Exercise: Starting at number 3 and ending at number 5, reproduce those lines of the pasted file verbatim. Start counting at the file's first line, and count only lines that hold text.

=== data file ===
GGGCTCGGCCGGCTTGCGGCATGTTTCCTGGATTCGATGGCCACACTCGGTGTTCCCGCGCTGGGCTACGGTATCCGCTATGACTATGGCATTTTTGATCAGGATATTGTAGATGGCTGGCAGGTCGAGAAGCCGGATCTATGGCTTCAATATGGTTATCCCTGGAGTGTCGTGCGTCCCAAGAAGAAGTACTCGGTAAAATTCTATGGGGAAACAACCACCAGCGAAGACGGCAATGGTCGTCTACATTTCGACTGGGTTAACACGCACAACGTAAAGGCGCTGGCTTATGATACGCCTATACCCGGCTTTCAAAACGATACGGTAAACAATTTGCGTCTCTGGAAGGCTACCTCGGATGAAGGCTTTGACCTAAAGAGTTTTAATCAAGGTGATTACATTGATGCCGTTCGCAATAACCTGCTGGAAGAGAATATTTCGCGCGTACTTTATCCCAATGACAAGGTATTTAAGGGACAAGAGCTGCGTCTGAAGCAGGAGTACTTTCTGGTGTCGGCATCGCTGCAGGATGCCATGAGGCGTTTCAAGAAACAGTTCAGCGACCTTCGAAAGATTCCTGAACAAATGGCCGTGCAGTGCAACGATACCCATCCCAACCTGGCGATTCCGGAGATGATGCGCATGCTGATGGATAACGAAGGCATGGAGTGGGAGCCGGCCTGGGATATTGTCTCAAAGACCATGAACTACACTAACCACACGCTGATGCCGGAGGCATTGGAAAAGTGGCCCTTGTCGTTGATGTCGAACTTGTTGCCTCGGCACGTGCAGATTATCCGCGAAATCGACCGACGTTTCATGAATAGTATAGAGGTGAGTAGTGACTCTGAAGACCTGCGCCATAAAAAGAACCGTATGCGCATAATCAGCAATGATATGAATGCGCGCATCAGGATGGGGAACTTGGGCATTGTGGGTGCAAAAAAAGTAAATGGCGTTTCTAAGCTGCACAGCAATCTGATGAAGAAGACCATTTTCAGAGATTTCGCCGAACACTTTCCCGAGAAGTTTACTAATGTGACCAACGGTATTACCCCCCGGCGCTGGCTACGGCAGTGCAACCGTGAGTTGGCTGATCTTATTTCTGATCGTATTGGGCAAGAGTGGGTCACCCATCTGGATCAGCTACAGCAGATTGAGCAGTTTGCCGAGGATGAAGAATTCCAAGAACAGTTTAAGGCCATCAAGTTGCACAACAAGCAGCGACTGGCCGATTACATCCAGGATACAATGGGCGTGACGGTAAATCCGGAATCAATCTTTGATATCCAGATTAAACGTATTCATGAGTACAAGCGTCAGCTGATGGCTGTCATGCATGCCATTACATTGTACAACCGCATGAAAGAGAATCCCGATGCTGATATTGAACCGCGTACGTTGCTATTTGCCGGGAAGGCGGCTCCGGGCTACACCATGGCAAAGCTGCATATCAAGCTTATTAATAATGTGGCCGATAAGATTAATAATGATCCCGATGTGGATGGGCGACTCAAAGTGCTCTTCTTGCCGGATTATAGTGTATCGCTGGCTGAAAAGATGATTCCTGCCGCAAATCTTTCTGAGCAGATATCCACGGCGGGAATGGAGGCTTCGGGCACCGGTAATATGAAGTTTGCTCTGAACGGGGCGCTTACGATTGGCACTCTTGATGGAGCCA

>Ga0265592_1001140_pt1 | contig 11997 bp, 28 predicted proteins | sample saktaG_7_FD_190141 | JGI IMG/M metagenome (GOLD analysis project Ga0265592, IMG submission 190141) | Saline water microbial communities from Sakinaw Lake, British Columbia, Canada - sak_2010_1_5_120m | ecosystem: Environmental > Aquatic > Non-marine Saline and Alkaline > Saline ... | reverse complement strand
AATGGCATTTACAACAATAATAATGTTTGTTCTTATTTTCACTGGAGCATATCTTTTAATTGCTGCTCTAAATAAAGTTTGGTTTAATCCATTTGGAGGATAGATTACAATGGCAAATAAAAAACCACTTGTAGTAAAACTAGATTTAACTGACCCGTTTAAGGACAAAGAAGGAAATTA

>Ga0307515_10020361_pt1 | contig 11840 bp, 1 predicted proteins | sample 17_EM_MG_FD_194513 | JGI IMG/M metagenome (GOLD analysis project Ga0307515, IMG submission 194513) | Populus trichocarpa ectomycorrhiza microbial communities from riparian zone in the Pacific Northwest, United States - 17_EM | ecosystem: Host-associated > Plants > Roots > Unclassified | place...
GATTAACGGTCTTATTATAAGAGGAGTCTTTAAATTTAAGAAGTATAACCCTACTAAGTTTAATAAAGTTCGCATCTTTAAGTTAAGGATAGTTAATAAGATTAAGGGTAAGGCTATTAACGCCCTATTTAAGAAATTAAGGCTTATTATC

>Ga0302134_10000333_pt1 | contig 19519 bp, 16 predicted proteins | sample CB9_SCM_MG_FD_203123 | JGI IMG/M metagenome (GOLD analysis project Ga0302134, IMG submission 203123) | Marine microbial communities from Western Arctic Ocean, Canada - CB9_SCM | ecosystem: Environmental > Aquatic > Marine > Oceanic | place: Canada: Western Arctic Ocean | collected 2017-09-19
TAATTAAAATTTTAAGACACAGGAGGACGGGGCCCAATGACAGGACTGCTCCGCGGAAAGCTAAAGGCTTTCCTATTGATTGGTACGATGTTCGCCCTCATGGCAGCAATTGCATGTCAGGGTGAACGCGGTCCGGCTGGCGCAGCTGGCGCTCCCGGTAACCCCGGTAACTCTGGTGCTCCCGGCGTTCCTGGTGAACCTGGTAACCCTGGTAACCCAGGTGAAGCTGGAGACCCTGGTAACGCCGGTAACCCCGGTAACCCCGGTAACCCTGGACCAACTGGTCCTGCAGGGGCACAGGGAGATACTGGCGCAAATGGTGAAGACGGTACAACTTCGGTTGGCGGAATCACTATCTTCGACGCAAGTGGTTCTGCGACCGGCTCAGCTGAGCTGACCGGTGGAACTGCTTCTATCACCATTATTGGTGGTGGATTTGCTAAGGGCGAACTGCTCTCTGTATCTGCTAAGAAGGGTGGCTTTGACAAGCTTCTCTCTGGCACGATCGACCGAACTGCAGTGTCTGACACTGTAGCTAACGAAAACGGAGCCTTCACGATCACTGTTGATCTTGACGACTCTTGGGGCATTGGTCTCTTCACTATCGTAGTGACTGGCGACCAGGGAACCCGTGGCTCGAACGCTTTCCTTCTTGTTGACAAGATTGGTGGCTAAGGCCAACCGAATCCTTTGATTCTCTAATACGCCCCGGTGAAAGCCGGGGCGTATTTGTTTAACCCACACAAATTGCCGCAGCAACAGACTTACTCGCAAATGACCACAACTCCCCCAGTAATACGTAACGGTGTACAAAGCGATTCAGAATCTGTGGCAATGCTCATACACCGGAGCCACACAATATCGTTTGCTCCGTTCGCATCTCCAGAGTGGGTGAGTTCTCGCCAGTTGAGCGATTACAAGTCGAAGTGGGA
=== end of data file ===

AATGGCATTTACAACAATAATAATGTTTGTTCTTATTTTCACTGGAGCATATCTTTTAATTGCTGCTCTAAATAAAGTTTGGTTTAATCCATTTGGAGGATAGATTACAATGGCAAATAAAAAACCACTTGTAGTAAAACTAGATTTAACTGACCCGTTTAAGGACAAAGAAGGAAATTA

>Ga0307515_10020361_pt1 | contig 11840 bp, 1 predicted proteins | sample 17_EM_MG_FD_194513 | JGI IMG/M metagenome (GOLD analysis project Ga0307515, IMG submission 194513) | Populus trichocarpa ectomycorrhiza microbial communities from riparian zone in the Pacific Northwest, United States - 17_EM | ecosystem: Host-associated > Plants > Roots > Unclassified | place...
GATTAACGGTCTTATTATAAGAGGAGTCTTTAAATTTAAGAAGTATAACCCTACTAAGTTTAATAAAGTTCGCATCTTTAAGTTAAGGATAGTTAATAAGATTAAGGGTAAGGCTATTAACGCCCTATTTAAGAAATTAAGGCTTATTATC